Format: Streaming video from Kanopy on laptop.
I’ve said, ever since watching Son of Saul that it’s getting harder and harder to work me up over a story that concerns the Holocaust. There are, of course, millions of stories to tell about the Holocaust, but there are only so many one can take in one lifetime. Having seen Shoah and Night and Fog, it feels like I’ve hit my limit for how much inhumanity and true horror I can handle. The Man in the Glass Booth managed to do something I thought might be impossible. It presented a completely new Holocaust story.
We are presented with Arthur Goldman (Maximillian Schell), a wealthy Jewish industrialist living in New York. Goldman is highly eccentric and extremely paranoid, particularly about a blue Mercedes that he sees outside of his apartment again and again. He gives very strange commands to his servant Jack (Henry Brown) and his assistant Charlie (Lawrence Pressman). He is also surprisingly anti-Semitic. He is prone to saying completely outrageous things and shocking everyone around him.
As his paranoia grows, he makes increasingly strange demands of Charlie, telling him to wire money to specific places and make particular demands of people of whom Charlie has never heard. And suddenly, everything seems to make sense. Jack is sent to drive around in Goldman’s car to see if the Mercedes follows. When it does, he’s told to park it and go off to the movies. Charlie is sent down to escort the men from the car up to the apartment. It is then that we discover that Arthur Goldman is not who he has claimed to be. The men are Israeli secret agents who have discovered that Goldman is actually a Nazi in hiding, having adopted Goldman’s identity at the end of the war and emigrated to the U.S. illegally. He is kidnapped and extradited to Israel to stand trial.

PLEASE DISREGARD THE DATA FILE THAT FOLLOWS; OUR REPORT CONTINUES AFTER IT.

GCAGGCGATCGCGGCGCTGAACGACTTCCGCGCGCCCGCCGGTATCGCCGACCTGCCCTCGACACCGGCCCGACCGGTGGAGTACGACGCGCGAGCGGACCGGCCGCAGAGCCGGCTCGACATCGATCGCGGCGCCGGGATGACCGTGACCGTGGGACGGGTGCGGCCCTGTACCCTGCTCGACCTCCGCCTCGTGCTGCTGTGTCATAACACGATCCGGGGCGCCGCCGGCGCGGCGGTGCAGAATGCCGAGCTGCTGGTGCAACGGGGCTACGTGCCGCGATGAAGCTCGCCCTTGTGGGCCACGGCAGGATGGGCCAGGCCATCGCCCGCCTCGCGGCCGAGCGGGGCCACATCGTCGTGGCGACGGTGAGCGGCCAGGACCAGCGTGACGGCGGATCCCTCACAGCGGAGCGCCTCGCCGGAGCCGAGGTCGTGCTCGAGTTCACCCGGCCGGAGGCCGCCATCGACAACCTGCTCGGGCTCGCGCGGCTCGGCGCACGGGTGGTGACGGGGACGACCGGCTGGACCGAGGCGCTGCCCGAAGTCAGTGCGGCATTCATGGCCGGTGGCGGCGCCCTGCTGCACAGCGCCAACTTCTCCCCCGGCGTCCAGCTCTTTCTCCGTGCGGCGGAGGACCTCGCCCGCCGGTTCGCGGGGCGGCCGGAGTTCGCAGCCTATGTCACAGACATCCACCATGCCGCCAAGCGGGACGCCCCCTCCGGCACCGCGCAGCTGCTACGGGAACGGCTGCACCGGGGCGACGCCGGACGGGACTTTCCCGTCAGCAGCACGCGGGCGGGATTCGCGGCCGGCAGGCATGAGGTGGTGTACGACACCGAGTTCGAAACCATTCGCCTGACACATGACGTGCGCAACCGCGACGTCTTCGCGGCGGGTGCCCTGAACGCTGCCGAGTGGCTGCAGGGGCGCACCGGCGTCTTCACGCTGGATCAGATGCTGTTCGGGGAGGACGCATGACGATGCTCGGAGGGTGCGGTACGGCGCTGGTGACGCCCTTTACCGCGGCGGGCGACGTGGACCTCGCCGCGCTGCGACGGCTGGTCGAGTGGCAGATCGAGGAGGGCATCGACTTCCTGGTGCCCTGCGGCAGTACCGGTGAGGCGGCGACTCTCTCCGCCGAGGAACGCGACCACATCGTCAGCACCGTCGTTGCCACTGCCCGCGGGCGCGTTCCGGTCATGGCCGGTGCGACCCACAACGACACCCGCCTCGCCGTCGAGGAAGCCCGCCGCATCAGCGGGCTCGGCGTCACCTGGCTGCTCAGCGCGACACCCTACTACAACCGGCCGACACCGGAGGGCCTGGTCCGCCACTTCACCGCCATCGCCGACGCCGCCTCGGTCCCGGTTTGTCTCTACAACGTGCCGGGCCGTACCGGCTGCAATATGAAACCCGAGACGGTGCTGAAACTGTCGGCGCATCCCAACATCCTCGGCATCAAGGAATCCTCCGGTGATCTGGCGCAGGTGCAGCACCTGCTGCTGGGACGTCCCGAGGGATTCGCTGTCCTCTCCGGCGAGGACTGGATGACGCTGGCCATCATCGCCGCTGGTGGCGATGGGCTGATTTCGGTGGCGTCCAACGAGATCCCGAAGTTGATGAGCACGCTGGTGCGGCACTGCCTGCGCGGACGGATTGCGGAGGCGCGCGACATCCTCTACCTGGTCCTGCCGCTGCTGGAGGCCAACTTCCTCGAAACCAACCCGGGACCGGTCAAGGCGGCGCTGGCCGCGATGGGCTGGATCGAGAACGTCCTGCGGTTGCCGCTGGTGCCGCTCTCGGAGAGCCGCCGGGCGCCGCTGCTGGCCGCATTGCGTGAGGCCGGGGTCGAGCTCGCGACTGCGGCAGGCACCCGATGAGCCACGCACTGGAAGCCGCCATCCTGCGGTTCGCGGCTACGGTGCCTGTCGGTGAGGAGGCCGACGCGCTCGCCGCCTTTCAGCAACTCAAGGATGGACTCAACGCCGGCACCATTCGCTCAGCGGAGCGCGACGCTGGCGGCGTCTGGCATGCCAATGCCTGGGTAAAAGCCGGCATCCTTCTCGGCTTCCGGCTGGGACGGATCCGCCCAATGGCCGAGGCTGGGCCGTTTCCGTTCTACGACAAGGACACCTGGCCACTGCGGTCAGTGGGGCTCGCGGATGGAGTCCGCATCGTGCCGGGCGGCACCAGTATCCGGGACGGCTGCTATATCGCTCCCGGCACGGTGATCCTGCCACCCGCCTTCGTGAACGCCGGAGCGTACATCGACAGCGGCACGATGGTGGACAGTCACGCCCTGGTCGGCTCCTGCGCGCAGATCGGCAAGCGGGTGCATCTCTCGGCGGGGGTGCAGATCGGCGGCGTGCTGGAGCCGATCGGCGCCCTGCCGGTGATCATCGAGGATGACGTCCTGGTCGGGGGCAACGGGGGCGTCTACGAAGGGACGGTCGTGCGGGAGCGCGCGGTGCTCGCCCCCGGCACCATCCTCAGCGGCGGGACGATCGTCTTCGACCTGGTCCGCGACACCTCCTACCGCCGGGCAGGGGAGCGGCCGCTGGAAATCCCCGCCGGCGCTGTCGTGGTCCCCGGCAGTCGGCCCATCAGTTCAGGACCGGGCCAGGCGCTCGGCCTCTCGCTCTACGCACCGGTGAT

Once in Israel, Goldman’s persona and demeanor exhibit a slight change. He is just as audacious as he always was, but now appears to be proud of his past and his actions. Knowing that his kidnapping could cause an international incident, he offers a deal to his captors. He will agree that his American citizenship is fraudulent if he will be allowed to represent himself on trial, to wear his old uniform, and to be allowed to speak during the trial whenever he wants.
What follows is one of the most brutal and awful commentaries on the Holocaust that I have seen. Goldman discusses his actions openly and passionately, speaking with pride about the people he killed and how he killed them. He also fully and completely explains why the German people found Hitler so compelling. More, he explains precisely why people were so willing to kill for him and on his command.
The Man in the Glass Booth is a film of two halves rather than three acts, with a coda that changes the entire film. I won’t go into this because it’s the kind of thing that needs to be seen and experienced rather than spoiled on an internet blog. Suffice to say that nothing in the film is what it seems at any time. The ending is problematic in the sense that we really know nothing when the final credits roll. We’ve only got what has happened on the screen, and we’re left not really knowing what has happened on the screen.
There are a few things worth noting about The Man in the Glass Booth. The first is that it was highly controversial in its casting. Maximillian Schell was a native Austrian. It struck a lot of people as wrong that someone who essentially grew up under the reign of Hitler would play a Nazi character masquerading as a Jew. Nonetheless, Schell gives a scenery-chewing performance that, despite the extremes to which it goes, is truly towering. I like Schell in general. Aside from Oskar Werner, he may well be the greatest German film actor in history, and it would not seem out of place to call this his greatest performance. He is absolutely magnetic. He is constantly on screen, and while he is frequently surrounded by many other people, he may as well be performing a one-man show.
Another interesting point is that this is based on a play—this is clearly evident through most of it. That play was written by Robert Shaw, based on a book also written by Shaw. The stage version was heavily influenced by Harold Pinter. I’ve only known Shaw as an actor, and a damn fine one. Who knew that Shaw was capable of such dark majesty in storytelling?
The Man in the Glass Booth is not an easy film to recommend because of the pure evil that accompanies it on the screen. This is a character study of brutality and madness, or perhaps brutality disguising itself as madness. It is not an easy watch, even in the beginning. It is, however, a staggering film, and one worth seeing for those who have the emotional stamina to make it all the way through.
Why to watch The Man in the Glass Booth: This is not a Holocaust story that you have seen.
Why not to watch: No answers, no resolution.